Thursday, February 2, 2017

"I Am a Troll" Exposes Indian BJP's Vicious Attack Machine

Indian Prime Minister Narendra Modi follows hundreds of twitter accounts regularly tweeting abuses and threats of rape and other forms of physical violence against Indian actors, artists, politicians, journalists, minorities in India and individuals of Pakistani origin, according to Swati Chaturvedi, author of "I am a Troll: Inside the Secret World of BJP's Digital Army".

Swati Chaturvedi
Swati Chaturvedi is an Indian journalist who found herself targeted by ruling BJP's highly organized professional troll operation directed from a location, called National Digital Operations Center (NDOC), in New Delhi, India. NDOC is staffed by paid workers as well as volunteers. Many of the volunteers are well-educated non-resident Indians (NRIs) from the United States and other parts of the world.

Threats Against Chaturvedi:

BJP trolls have spread lies about Chaturvedi being a "nymphomaniac" and threatened her with "Nirbhaya-style rape or an AK-47 bullet" to get her to shut up. Each morning she woke up to "hundreds of notifications discussing my "rate"". She says "her mornings were filled with rage and a sick, slightly nauseous feelings. The attacks were personal and I had had enough." She said she filed a criminal complaint under sections of Indian Penal Code dealing with "stalking, sexual harassment, transmitting obscene material over the Internet."  Twitter suspended the account and provided the IP address of the offender. But there was no action by Delhi Police.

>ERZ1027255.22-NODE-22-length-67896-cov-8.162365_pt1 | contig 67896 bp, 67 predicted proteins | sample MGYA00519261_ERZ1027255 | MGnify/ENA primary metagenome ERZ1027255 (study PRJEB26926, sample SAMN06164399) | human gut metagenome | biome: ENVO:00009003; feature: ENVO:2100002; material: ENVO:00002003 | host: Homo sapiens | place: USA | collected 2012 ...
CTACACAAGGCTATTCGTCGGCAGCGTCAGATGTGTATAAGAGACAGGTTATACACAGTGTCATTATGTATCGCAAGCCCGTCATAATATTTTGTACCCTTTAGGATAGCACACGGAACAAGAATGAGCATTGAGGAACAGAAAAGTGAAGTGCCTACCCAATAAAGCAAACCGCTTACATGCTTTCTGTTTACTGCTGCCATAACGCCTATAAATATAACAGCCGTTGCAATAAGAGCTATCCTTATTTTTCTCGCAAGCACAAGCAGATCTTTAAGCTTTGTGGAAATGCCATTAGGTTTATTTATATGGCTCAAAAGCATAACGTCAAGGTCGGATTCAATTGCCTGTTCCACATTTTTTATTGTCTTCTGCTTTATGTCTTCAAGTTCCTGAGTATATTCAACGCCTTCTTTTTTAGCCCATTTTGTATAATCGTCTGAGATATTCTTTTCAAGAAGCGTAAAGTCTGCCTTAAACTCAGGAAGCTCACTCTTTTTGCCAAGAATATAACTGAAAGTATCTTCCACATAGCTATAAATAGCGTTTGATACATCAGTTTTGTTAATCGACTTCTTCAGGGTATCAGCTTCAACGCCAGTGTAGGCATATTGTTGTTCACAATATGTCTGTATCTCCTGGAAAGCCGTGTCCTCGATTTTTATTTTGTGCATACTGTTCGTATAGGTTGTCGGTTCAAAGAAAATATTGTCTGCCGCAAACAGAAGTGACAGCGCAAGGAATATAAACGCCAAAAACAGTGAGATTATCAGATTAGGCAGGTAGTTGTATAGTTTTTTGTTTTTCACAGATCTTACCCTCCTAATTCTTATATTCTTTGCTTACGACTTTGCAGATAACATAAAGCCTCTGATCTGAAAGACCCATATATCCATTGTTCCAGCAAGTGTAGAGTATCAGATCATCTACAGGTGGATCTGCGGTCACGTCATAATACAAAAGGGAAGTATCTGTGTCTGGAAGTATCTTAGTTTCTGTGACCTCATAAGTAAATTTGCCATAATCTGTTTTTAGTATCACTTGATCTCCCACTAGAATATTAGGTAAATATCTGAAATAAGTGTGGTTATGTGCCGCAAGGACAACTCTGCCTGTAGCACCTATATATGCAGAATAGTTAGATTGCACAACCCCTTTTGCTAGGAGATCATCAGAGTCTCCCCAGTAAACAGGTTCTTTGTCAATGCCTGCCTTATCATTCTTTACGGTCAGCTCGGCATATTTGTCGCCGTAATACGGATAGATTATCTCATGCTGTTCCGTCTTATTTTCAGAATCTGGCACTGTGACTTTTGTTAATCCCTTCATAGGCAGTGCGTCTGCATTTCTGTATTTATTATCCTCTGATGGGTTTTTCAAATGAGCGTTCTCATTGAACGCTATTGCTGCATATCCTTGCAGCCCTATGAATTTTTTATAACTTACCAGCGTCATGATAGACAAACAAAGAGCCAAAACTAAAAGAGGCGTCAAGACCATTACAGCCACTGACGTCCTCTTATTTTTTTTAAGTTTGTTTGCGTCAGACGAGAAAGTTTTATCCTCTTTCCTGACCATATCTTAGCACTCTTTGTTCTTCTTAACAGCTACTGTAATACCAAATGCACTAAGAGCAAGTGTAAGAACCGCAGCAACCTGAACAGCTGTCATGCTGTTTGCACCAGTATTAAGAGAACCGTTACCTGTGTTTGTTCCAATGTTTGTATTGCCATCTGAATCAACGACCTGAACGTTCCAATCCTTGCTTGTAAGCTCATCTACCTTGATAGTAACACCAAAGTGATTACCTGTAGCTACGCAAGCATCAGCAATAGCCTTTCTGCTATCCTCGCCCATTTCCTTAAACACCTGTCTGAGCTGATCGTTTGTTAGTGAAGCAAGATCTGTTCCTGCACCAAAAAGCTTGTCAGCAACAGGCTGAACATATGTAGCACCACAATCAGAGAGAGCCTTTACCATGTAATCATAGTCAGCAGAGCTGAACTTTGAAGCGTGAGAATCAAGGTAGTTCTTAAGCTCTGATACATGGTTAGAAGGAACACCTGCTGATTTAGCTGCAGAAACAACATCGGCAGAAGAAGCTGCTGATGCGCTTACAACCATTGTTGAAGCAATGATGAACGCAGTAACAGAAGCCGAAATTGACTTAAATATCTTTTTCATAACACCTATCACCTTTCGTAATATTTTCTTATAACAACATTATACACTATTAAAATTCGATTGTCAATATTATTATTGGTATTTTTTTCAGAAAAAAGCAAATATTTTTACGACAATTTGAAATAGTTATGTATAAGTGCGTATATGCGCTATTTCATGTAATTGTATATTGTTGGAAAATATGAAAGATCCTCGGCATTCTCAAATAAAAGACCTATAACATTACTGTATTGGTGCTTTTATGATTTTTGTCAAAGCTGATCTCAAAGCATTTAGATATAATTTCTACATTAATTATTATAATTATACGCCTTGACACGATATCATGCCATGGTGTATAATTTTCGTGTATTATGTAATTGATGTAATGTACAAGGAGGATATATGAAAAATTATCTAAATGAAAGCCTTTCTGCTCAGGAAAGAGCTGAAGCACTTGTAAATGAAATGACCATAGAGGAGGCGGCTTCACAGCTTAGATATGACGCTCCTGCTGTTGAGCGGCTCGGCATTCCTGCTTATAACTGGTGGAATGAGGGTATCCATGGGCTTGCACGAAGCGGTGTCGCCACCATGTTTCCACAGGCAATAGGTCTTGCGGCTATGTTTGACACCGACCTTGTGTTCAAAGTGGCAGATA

Disinformation Campaign:

The BJP has extensively used social media apps to spread rumors, innuendo,  fake news, outright lies and various forms of disinformation against anyone seen to be even mildly critical of their leader Narendra Modi. Their harshest abuse has been targeted at the Opposition Congress party leaders, various liberal individuals and groups, Muslims and Pakistanis.

Chaturvedi cites many instances of hateful tweets from Modi-loving Hindu trolls, including Singer Abhijeet's lies to generate hatred against Muslims and Pakistan and BJP MP Hukum Singh's false claim of "Hindu exodus" from Kairana in western Uttar Pradesh blaming it on Muslims.

Kashmir and Pakistan: